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Space Missions Come Together in Colorado

Space Missions Come Together in Colorado

Our leadership hit the road to visit our commercial partners Lockheed Martin,
Sierra Nevada Corp. and Ball Aerospace in Colorado. They were able to
check the status of flight hardware, mission operations and even test virtual reality simulations that help these companies build
spacecraft parts.

Let’s take a look at all the cool technology
they got to see…

Lockheed Martin

Lockheed Martin is the prime contractor building our Orion crew vehicle, the only spacecraft designed to take humans into deep space farther than they’ve ever gone before.


Acting NASA Deputy Administrator Lesa Roe and Acting NASA Administrator Robert Lightfoot are seen inside the CHIL…the
Collaborative Human Immersive Laboratory at Lockheed Martin Space Systems in
Littleton, Colo. Lockheed Martin’s CHIL enables collaboration between spacecraft
design and manufacturing teams before physically producing hardware.


Cool shades! The ability to visualize
engineering designs in virtual reality offers tremendous savings in time and
money compared to using physical prototypes. Technicians can practice how to assemble and install components, the shop floor can validate tooling and work platform designs, and engineers can visualize performance characteristics like thermal, stress and aerodynamics, just like they are looking at the real thing.


This heat shield, which was used as a test
article for the Mars Curiosity Rover, will now be
used as the flight heat shield for the Mars 2020 rover mission.

Fun fact: Lockheed Martin has built every
Mars heat shield and aeroshell for us since the Viking missions in 1976.


Here you can see Lockheed Martin’s Mission
Support Area. Engineers in this room support six of our robotic planetary
spacecraft: Mars Odyssey, Mars Reconnaissance Orbiter, MAVEN, Juno, OSIRIS-REx
and Spitzer, which recently revealed the first known system of seven Earth-size planets around a single star, TRAPPIST-1. They work with NASA centers and the mission science teams to
develop and send commands and monitor the health of the spacecraft.

See all the pictures from the Lockheed Martin visit HERE. 

Sierra Nevada Corporation

Next, Lightfoot and Roe went to Sierra Nevada Corporation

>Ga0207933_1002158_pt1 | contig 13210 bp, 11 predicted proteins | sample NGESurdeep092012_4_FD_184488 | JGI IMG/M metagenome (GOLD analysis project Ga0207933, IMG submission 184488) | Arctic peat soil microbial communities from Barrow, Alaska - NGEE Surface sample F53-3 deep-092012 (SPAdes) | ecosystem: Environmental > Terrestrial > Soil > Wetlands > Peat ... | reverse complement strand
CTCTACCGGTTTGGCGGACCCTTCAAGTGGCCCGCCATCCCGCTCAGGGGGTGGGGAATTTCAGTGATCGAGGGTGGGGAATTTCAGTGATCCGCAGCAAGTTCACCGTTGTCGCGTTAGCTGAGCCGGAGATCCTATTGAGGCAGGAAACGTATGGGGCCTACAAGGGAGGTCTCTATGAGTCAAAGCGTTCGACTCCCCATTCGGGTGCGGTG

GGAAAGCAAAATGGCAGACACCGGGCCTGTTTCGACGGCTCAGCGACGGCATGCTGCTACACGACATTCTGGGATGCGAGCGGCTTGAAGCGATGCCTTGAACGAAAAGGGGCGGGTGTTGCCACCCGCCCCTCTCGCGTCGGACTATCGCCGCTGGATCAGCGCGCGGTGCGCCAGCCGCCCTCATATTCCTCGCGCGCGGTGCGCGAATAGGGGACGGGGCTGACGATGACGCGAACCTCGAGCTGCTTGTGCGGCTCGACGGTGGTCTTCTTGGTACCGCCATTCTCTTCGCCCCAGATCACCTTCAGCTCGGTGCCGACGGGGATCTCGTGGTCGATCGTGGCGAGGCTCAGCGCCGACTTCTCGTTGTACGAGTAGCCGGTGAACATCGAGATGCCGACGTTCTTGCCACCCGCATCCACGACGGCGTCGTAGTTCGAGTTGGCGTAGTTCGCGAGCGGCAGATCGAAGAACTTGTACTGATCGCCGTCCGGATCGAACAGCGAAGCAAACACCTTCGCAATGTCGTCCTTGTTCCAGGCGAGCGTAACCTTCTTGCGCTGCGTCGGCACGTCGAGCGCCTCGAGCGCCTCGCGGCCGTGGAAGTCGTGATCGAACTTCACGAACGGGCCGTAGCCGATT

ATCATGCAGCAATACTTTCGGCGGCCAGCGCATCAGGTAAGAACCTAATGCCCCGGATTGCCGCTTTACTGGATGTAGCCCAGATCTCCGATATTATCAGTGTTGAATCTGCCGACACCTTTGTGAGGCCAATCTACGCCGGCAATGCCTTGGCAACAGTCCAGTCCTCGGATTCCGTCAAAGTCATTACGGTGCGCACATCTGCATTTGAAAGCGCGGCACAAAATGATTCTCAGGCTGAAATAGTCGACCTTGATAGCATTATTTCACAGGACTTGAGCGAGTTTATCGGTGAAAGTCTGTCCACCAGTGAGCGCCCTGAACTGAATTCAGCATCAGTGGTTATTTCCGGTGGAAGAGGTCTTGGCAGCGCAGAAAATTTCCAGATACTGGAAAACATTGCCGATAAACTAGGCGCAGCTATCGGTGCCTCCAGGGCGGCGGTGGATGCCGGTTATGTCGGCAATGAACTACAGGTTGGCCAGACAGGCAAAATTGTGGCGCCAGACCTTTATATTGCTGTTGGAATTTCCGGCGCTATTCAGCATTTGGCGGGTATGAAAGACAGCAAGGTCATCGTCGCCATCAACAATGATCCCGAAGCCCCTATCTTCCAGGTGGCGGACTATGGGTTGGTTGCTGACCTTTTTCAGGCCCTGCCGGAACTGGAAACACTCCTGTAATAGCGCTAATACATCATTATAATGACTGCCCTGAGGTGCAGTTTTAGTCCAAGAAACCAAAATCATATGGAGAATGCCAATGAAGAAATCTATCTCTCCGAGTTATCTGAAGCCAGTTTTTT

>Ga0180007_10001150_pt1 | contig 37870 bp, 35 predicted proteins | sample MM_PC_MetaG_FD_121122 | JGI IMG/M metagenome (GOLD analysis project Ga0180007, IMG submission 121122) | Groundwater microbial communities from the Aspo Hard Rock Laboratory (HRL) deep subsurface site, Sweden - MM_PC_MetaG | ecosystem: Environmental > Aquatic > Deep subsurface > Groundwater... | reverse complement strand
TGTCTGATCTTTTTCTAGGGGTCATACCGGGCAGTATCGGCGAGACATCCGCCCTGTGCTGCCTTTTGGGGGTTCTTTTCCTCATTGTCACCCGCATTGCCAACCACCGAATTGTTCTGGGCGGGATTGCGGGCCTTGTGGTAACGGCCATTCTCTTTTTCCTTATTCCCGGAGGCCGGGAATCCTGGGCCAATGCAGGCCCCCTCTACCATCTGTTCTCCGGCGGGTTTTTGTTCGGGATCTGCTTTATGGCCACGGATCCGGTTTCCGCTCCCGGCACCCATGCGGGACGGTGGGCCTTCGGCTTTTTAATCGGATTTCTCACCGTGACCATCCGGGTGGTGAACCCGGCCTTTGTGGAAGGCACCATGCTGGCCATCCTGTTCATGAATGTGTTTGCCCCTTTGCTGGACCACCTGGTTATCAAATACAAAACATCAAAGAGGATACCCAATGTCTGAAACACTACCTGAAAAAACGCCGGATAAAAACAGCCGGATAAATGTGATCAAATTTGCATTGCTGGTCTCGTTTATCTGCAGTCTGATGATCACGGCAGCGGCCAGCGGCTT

in Louisville, Colo. to get an update about its Dream Chaser vehicle. This
spacecraft will take cargo to and from the International Space
Station as part of our commercial cargo program.


Here, Sierra Nevada Corporation’s Vice President of Space Exploration Systems Steve Lindsey (who is also a former test pilot and astronaut!) speaks with Lightfoot and Roe about the Dream Chaser Space System simulator.


Lightfoot climbed inside the Dream Chaser simulator where he “flew” the crew version of the spacecraft to a safe landing. This mock-up facility enables approach-and-landing simulations as well as other real-life situations. 


See all the images from the Sierra Nevada visit HERE.

Ball Aerospace

Lightfoot and Roe went over to Ball Aerospace to tour its facility. Ball is another one of our commercial aerospace partners and helps builds instruments that are on NASA spacecraft throughout the universe, including the Hubble Space Telescope and the New Horizons mission to Pluto. Ball designed and built the advanced optical technology and lightweight mirror system that will enable the James Webb Space Telescope to look 13.5 billion years back in time. 


Looking into the clean room at Ball Aerospace’s
facility in Boulder, Colo., the team can see the Ozone Mapping Profiler Suite. These sensors are used on spacecraft to track ozone measurements.


Here, the group stands in front of a thermal
vacuum chamber used to test satellite optics. The Operation Land Imager-2 is being built for Landsat
9, a collaboration between NASA and the U.S. Geological Survey that will
continue the Landsat Program’s 40-year data record monitoring the Earth’s
landscapes from space.

See all the pictures from the Ball Aerospace visit HERE. 

We recently marked a decade since a new era began in commercial spaceflight development for low-Earth orbit transportation. We inked agreements in 2006 to develop rockets and spacecraft capable of carrying cargo such as experiments and supplies to and from the International Space Station. Learn more about commercial space HERE.

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